I bet it is a sure thing that all of us have heard some vulgar words at work. I certainly have. I worked in a manufacturing plant in Illinois and with some employees every other word was “mother-f**king” this and “mother-f**king” that. The question is can you clamp down on vulgarity and avoid claims of sexual harassment?
Union activity is protected
Attorney Irene Zoupaniotis, writing in Bad Language: A Good Reason to Fire People? reminds us that some employees are protected from action taken against them for their vulgarity. If they are engaged in activities protected by the NLRA, such as picketing and union formation, they are allowed to be coarse in their language. I wrote about such a situation in NLRB rules calling your boss a “NASTY MOTHERF**KER” is protected! Zoupaniotis says “If the employee’s comment is contemporaneous with the employees raising work-place concerns or complaints with management, then the speech is more likely to be protected.” That is if the employee is under the protection of Section 7 and Section 8 of the NLRA. Not all employees are however. Managers, supervisors and HR professionals are not protected by the NLRA and they can be fired for their lack of decorum.
Zoupaniotis also says it is a good practice to have the following:
- A clearly defined written policy prohibiting the use of obscene or vulgar language demonstrates the company prohibits this type of misconduct and supports discipline.
- Disciplinary action for an employee’s violation of its language policy will be viewed more favorably if the company enforces its policy consistently.
- Even with a defined language policy, if the company has a history of tolerating the use of profanity by its employees without discipline, then the statement is more likely to be protected.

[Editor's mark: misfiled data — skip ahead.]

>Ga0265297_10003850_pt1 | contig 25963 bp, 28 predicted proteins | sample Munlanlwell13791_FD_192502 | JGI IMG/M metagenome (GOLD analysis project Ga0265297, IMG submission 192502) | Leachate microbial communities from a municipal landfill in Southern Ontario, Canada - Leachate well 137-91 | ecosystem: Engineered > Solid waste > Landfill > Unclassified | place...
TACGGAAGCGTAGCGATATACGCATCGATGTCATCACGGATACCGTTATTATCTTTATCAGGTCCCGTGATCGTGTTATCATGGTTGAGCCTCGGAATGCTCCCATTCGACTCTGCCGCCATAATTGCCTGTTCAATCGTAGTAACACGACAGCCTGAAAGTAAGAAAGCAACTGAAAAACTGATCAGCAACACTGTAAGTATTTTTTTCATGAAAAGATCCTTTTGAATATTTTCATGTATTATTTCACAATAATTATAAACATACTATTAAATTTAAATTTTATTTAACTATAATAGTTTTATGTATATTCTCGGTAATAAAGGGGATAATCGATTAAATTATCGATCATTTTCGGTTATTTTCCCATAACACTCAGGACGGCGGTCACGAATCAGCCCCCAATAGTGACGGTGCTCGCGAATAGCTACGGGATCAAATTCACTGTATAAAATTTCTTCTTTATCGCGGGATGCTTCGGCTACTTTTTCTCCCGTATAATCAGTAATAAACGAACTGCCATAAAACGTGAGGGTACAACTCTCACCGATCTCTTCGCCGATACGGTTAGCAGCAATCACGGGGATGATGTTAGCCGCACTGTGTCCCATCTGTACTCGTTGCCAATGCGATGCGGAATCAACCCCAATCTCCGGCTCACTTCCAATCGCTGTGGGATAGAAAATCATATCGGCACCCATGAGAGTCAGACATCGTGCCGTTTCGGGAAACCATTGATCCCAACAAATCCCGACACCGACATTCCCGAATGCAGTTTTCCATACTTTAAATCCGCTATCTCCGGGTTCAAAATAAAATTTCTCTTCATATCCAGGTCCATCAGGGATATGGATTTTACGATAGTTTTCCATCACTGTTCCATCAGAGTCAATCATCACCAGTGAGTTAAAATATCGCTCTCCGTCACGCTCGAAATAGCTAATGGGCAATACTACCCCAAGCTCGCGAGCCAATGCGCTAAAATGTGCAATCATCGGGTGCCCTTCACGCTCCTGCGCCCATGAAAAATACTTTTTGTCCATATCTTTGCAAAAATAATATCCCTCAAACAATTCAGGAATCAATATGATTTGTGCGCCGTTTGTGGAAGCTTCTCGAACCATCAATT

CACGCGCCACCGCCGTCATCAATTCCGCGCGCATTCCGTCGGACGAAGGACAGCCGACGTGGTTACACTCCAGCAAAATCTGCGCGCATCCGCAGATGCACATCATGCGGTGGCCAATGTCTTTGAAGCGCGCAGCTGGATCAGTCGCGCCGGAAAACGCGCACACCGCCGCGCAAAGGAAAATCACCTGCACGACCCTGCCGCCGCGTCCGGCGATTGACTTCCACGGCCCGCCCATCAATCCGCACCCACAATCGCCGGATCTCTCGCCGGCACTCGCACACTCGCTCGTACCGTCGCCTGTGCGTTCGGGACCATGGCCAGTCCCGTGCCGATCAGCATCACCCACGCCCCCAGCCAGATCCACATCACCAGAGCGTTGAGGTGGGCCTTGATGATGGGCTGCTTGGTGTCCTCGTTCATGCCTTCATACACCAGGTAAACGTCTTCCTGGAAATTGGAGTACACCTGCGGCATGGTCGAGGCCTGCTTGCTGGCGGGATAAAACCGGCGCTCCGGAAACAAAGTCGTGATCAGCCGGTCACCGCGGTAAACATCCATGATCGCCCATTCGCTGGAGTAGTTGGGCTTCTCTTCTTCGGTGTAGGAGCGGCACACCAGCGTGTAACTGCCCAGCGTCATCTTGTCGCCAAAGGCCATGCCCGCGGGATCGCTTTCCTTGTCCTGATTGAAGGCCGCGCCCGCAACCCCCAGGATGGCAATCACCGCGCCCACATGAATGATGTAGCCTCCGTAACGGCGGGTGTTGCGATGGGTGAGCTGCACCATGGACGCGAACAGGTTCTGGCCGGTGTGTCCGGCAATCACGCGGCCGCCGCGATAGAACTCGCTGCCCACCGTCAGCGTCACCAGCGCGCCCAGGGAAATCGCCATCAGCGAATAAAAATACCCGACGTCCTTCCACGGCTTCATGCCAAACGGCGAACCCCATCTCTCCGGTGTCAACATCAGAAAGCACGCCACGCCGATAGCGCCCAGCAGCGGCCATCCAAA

Most reasonable people would think that vulgarity in the workplace could be perceived as hostile environment sexual harassment. After all, hostile environment is in the “eye of the beholder” and most people do find vulgarity offensive. However, in an article by attorney Michael P. Zweig, one court was quoted as saying “Title VII is not a civility code, and not all profane or sexual language or conduct will constitute discrimination” in the workplace. According to Zweig the court concluded “he Reeves court stated that sexual language and discussions that are truly indiscriminate do not establish sexual harassment and that the context of the offending words or conduct is essential to the analysis.” General swearing, if not directed at any person in particular, and not particularly associated with a particular gender is not grounds to make a claim of sexual harassment. The court however noted “...that such gender-specific words and conduct could lead to liability for sexual harassment, even if the words were not directed specifically” at anyone. For example, another case Zweig discusses involved a television show that dealt often with sexual subjects. An assistant, who was fired, claimed that she was harassed by such topics, but her case was not heard. Partly because she was told prior to hiring that she would be exposed to language and jokes in the creative process.
The lesson for employers is that, while not all vulgar conduct or profane language will necessarily result in liability, key determinants are:
- the context in which the vulgar conduct occurs;
- the use of gender-specific vulgarity or profanity especially offensive to one gender; and
- the employer’s response (or lack thereof) to complaints from the employee concerning the vulgar and offensive conduct.
Vulgarity is generally not a good workplace language option, though Gordon Ramsey has been successful with it. So the more you can control it the better off you are. However, people do let fly with vulgarity, especially in stressful situations. Generally those are not going to get an employer in trouble. However, vulgarity that is directed toward someone, or toward on class of employee, will generally be found offensive and illegal. Have a policy, set your standards but be aware of situations like the NLRA.